This hymn focuses on our faith and the way Christ reveals himself to people. Note that with Peter, he was granted to understand by just the linen cloths. Likewise, Christ does not initially reveal himself to Luke and Cleopas. They are not alone in this point of obscurity. In John 20 we read that Mary does not recognize Christ at the tomb, thinking he was a gardener. Likewise in John 21 the apostles are fishing and do not recognize Christ until he reveals himself. Perhaps a key lesson comes from this hymn when it states that “you ordained all things for the good of each”. Christ will reveal himself to all people, but the manner and timing may be different. Maybe you were born and raised in the Church? Your faith may be like the myrrh-bearing women. Maybe you doubted and the smallest amount of research was needed? Your faith may be more like St. Peter. Maybe you needed to really wrestle with the faith to convert to it? That is more like what we read here. In addition to wrestling with the faith, however, note what really opens their eyes. The prophecies of the Old Testament and the discourse around them led their hearts to burn within, but they did not know it was Christ speaking to them. It is the breaking of the bread that opens their eyes, through the grace of God. The Holy Eucharist, the nourishment of our lives, is arguably the clearest means to open our eyes to Christ. Also note that in this account we hear that Christ vanishes. His revelation to people is done in a new way, and his body is a new body. This never happened with others such as Lazarus. They returned to a mortal life, still as a mortal person with a mortal body. The relics of St. Lazarus are still with us, but Christ ascended. Christ’s body was like ours in that he is able to eat as he broke the bread, and yet at the same time he is able to vanish. Or in the account of the faith of St. Thomas, he is also able to suddenly appear in a room. His resurrection is unique and other miracles where people are brought back to life are more akin to a resuscitation. Moreover, his resurrection is the source of life for all, which is really the most unique aspect of Christ’s resurrection which we behold. This life and the message of the resurrection is what is shared to the other disciples, and our stanza ends with us in the 21st century asking for the same mercy to come to us. We behold the resurrection of Christ when we live our liturgical life of the Scriptures which come to us. Our hearts can burn within, and our eyes can be opened so that we can proclaim to the world that Christ is Risen.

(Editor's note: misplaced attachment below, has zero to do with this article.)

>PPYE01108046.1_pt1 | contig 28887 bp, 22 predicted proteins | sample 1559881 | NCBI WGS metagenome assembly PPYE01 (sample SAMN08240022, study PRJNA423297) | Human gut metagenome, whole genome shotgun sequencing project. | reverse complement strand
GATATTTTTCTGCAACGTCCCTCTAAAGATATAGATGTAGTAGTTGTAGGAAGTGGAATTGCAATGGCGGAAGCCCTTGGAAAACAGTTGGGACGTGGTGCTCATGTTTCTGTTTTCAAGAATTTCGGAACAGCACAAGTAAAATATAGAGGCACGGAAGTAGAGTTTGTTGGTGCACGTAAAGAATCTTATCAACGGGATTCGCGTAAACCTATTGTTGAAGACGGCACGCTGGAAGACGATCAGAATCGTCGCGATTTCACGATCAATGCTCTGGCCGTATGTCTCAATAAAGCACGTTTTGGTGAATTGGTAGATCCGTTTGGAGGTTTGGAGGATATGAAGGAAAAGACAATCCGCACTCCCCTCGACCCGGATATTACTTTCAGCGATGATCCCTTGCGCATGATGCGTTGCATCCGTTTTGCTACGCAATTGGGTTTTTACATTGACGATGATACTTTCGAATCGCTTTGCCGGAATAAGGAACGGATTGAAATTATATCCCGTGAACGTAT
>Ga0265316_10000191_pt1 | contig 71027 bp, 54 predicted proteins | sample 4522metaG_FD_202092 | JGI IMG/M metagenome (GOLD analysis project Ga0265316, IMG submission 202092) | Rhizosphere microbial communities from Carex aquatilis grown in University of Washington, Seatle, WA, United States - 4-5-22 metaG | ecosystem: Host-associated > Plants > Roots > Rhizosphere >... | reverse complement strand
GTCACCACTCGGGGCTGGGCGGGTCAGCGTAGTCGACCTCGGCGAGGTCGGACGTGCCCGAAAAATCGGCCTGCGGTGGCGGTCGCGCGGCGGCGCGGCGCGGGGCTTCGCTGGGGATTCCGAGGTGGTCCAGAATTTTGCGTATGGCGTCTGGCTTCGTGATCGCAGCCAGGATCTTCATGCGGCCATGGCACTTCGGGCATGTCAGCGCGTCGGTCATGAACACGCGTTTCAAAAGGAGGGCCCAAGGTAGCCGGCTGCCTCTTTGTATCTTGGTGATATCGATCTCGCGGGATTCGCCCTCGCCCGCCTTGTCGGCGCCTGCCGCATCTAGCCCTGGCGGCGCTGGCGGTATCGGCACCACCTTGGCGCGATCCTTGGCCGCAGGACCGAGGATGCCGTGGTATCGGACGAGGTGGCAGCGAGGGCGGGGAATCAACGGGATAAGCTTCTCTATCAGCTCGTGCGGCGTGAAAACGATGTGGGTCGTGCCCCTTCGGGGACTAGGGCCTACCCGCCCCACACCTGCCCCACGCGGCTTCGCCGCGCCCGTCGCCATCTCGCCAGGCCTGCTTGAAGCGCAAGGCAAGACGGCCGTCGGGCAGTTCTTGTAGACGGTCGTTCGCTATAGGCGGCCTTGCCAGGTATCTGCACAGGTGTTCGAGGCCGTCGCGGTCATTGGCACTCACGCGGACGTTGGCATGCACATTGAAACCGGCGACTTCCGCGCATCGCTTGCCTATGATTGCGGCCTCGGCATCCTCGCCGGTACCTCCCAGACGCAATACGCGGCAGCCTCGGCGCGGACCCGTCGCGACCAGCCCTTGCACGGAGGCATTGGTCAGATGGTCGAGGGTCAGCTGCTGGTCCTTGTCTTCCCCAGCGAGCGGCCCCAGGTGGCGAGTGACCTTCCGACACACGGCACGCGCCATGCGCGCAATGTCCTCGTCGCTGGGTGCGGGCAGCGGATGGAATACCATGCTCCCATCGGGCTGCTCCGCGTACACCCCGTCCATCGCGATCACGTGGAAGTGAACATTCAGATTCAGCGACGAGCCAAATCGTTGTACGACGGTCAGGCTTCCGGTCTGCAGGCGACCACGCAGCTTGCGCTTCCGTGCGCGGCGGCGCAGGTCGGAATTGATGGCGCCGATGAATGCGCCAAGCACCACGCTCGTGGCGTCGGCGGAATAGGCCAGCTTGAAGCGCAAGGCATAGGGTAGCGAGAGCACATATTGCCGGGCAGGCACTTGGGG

Our third gospel stanza which completes the resurrectional narrative of St. Luke’s Gospel is the sixth resurrection gospel, Luke 24:36-53. There are many parallels to the end of the Gospels, in that there is a focus on Christ giving his last teachings to his apostles. Matthew is famous for recording what is known as the Great commission to go out into all the world and make disciples of all nations, baptizing them in the name of the Father, and of the Son and of the Holy Spirit, teaching them to obey all that He has commanded. Mark has a similar call to baptism and belief, with some verses focusing on miracles that will be wrought by those apostles. John’s gospel is more mystical and personal, so the commands there are focused on the ministry of Peter and the call to feed the sheep, with the poignant account of Christ asking three times whether Peter loved Jesus. The close of Luke is more broad, in that it tells us that Christ appears to the disciples, eats with them to show that he is not a spirit, and then he goes on to teach them as he taught Luke and Cleopas, and the Great commission is spoken, with an emphasis on repentance and forgiveness of sins. Lastly, Christ gives his promise that they will receive the promise from the Father to be clothed with power from on high (implying the descent of the Holy Spirit at Pentecost), and he then ascends into heaven. How does our Gospel stanza at Matins speak to this? We sing: “Since you are the true peace of God for us, O Christ, you gave your peace to your disciples after your Resurrection. They were frightened when they thought that they were beholding a spirit. But you removed the anxiety of their hearts when you showed them your hands and feet, yet they were still in doubt. But when you took food with them, reminding them of your preaching, you opened their minds to understand the Scriptures. You made the eternal covenant with them; you blessed them and rose, ascending into heaven. Therefore, with them we worship you; O Lord, glory to you!”